“Ah, there is none more fearful of thieves than the ones who has stolen something, and a kingdom is no small something”
Moreno-Gracia did such a superb job with her characterizations of not just our main two characters who are connected by fate and duty. Throughout the book there are plenty of others that have a rich presence. The unlikely duo have to meet with a handful of different persons belonging to the supernatural world. These beings linger in the earthly plane and each encounter brings something new: violence, introspection, gifts and advice. While some are less volatile, each new being is an interesting character with their own motivations and desires. They have been hiding in plain sight and molded by their circumstances of the new rule after Hun-Kame was dethroned. My favorite of these beings is Loray. Loray is a green-eyed individual whom our destined two meet first. He has honeyed words and a youthful appearance but eyes that immediately suggest otherwise. He makes a hell of a first impression. It is with his help the two make some actual headway on their journey, and Casiopea has her first real clue on how she might survive this ordeal.
This brings me to Casiopea’s foil in this adventure, her bitter and awful cousin Martin, who ends up on a collision course with her. He’s just yet another pawn in this game set by the Gods. While I wished to have less of him and wanted more of a focus on the maiden of the tale, I did understand while the author featured him in any capacity at all. He too, plays an intricate part…and the cousins’ final meeting is a gripping one that displays all the graces and maturity of a character written right. This young woman written by a pen that ensured she’d have a full and generous, yet hard won, character arc: developed to an t. I am very impressed with the natural progression of the relationship between Casiopea and Hun-Kame. I’ve read a few reviews where others “couldn’t get into it” or felt it wasn’t paced n a way which felt authentic. I couldn’t disagree more–it doesn’t happen overnight. Stone-faced declarations, awkward conversation and plenty of eye-opening conversations happen between the two as Casiopea makes more and more sacrifices and Hun-Kame becomes softer and softer.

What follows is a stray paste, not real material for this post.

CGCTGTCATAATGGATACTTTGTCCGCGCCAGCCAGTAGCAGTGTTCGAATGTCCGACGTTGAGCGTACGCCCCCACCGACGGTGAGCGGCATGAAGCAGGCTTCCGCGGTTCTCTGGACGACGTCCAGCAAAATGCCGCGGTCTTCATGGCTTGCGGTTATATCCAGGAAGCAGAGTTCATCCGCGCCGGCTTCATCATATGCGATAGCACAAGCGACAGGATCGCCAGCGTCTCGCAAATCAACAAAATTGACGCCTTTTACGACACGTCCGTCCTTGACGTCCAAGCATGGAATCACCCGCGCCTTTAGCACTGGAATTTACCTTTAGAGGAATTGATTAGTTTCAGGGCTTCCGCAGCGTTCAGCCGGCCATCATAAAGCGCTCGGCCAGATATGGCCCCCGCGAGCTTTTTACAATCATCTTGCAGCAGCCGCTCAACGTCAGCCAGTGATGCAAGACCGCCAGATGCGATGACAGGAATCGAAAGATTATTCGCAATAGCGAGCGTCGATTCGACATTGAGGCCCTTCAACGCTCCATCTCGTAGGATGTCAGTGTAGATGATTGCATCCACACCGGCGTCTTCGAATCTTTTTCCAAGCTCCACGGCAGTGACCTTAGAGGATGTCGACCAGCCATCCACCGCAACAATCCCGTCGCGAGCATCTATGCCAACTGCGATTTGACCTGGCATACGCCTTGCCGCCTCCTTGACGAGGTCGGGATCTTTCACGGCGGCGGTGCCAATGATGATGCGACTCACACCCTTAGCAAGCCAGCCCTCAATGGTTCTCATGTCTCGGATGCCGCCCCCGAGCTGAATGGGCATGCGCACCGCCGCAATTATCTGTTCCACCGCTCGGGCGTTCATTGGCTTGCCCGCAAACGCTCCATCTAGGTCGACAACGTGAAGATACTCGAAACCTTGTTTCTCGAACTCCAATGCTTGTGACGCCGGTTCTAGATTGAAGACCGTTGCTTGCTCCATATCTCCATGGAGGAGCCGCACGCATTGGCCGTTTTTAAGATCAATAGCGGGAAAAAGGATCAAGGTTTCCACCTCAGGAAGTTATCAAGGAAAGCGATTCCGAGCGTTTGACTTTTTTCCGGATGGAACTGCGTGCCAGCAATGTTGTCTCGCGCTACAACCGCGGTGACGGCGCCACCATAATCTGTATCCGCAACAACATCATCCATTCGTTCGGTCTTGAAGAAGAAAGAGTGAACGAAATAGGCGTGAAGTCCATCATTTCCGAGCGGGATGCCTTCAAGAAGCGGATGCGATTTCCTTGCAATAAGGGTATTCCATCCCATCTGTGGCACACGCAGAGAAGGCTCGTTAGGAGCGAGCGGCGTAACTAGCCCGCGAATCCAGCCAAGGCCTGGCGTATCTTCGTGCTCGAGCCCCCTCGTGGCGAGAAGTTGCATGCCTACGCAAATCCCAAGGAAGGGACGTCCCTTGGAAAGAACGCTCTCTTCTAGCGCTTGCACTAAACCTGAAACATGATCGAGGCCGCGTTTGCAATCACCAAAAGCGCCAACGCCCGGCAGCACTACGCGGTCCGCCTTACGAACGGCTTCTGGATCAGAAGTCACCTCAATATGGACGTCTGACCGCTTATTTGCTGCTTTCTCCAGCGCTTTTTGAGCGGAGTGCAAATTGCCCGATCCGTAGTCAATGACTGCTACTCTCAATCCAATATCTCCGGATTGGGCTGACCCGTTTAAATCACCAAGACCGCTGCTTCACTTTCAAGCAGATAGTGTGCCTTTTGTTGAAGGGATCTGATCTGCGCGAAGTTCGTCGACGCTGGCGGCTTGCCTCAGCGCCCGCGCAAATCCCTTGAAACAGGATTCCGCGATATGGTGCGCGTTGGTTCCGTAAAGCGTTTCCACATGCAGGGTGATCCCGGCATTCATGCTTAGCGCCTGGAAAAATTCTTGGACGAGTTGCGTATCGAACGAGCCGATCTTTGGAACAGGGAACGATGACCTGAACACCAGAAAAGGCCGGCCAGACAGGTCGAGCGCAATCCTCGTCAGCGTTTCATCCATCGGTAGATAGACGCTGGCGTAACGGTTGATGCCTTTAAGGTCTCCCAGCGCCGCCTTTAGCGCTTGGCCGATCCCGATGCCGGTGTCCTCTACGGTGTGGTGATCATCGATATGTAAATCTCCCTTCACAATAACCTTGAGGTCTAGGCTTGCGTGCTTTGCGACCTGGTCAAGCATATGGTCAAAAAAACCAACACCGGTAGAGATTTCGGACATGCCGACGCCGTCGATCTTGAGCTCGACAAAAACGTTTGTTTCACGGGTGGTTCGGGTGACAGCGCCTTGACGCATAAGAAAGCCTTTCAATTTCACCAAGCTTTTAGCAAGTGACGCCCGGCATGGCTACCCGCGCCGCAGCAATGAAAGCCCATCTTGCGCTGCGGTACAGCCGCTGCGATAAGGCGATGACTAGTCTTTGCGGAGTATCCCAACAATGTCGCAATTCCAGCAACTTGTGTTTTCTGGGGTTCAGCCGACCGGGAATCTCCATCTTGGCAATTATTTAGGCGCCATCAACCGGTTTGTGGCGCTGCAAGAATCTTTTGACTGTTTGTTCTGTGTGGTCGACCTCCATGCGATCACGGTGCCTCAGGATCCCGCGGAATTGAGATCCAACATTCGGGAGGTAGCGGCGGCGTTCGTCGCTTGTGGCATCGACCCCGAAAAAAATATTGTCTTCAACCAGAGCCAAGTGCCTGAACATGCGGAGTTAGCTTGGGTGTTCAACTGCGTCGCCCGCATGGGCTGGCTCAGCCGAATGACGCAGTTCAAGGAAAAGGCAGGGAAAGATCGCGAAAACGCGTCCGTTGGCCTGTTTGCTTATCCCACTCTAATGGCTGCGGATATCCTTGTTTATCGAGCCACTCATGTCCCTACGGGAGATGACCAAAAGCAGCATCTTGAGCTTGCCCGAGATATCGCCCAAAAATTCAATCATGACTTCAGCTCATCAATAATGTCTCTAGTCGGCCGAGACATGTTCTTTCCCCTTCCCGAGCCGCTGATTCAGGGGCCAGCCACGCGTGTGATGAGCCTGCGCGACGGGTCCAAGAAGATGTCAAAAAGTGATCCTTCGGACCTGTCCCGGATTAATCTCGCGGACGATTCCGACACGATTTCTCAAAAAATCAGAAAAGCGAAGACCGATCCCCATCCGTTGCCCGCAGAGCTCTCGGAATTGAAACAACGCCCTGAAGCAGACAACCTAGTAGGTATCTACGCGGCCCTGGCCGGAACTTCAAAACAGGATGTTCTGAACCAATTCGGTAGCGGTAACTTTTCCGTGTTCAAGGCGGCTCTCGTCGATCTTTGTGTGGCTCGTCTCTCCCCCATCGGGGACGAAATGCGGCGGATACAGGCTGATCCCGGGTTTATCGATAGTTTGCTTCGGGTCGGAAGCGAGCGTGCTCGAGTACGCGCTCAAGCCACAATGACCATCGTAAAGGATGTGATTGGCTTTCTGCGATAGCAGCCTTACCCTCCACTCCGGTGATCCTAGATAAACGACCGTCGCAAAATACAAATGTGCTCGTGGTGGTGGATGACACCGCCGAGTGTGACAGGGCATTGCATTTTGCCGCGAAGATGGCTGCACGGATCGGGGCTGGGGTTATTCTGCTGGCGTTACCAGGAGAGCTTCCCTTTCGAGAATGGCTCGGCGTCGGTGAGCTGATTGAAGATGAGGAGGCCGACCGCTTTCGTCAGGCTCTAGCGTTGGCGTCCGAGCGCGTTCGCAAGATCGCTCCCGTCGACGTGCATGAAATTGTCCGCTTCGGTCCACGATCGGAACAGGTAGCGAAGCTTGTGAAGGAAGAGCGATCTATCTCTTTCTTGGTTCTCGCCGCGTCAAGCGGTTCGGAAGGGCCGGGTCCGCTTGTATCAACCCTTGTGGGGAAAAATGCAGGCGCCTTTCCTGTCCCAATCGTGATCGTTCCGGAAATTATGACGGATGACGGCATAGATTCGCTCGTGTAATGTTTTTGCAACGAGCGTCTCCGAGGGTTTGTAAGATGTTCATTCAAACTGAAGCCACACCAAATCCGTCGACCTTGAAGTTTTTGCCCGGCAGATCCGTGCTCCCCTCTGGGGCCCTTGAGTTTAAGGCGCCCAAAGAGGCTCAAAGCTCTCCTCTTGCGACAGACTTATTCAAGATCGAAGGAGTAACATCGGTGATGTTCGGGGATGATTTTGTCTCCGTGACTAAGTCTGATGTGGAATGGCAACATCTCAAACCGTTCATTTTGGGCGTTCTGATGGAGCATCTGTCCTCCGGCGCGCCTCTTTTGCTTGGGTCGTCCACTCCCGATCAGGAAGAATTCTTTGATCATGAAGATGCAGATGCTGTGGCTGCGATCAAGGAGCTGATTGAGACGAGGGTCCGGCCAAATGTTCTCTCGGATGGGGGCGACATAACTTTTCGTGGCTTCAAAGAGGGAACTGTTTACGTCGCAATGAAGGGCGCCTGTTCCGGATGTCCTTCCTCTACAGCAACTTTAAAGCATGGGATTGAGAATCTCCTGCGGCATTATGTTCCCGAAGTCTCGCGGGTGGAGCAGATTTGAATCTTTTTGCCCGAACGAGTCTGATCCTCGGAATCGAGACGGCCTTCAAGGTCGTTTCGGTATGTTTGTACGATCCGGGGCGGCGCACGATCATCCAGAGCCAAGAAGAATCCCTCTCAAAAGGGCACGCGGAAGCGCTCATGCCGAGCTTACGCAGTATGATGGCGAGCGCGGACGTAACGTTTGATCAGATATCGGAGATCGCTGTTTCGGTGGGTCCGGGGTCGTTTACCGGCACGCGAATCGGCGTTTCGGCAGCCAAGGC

It's because in Spanish we say "lo siento mucho," which means "I'm sorry" but literally means "I feel it a lot." It's empathy first and foremost. https://t.co/1LrlsFj8PD
— Silvia Moreno-Garcia (@silviamg) August 4, 2019
“She knew this story, and it must have a different ending…It was the treacherous weight of mythmaking, of patan, that pulled her up, made her push back
There’s a thrilling final bet by the Gods and even the climax doesn’t come without a twist. I didn’t see it coming and the way it ties into Mayan folklore just places a bow on everything with such a flourish! I am in awe of what Silvia Moreno-Garcia can do. I wept hard while reaching this section of the book and the ending that followed. There’s a thread of being responsible for the world, even if you’re the only one with a sense of duty who remembers that it has to be done. Entwined with that, is knowing that fixing what went wrong means not perpetuating cycles: be it violence, or generational strife.
Gods of Jade And Shadow is a brightly colored affair with that touch of seductive darkness Moreno-Garcia is known to artfully employ in her writing. This novel is a heartfelt offering of placing yourself, placing those who look like you, on the page in a respectful and genuine homage to your heritage that is as entertaining as it is impactful. Also included was the idea that adapting to the new times can be ill-advised, or even dangerous when the wrong person for the job is at the helm. This proved to be a novel that is as engaging as it is heartbreaking, with that very element of darkness and characters that leaped off the page with their personalities and desires.
With each page that brought me closer to the end, I mourned. Yet I wouldn’t dare stop reading and be left wondering who made it to the Black throne and whose life was forfeit. I wouldn’t mind taking another trip, being on another ship with this book close to my heart. I wouldn’t mind re-reading this odyssey that had everything from the bright lights of Mexico City to the darkness of the Mayan underworld. I wouldn’t mind being rocked to sleep by waves big and deep again, with my eyes too heavy to continue reading of the young woman who dared to live and who dared to not give the God of the Underworld his new heart’s desire.
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See this essay Moreno-Garcia wrote about some of the places that inspired the locales of her book.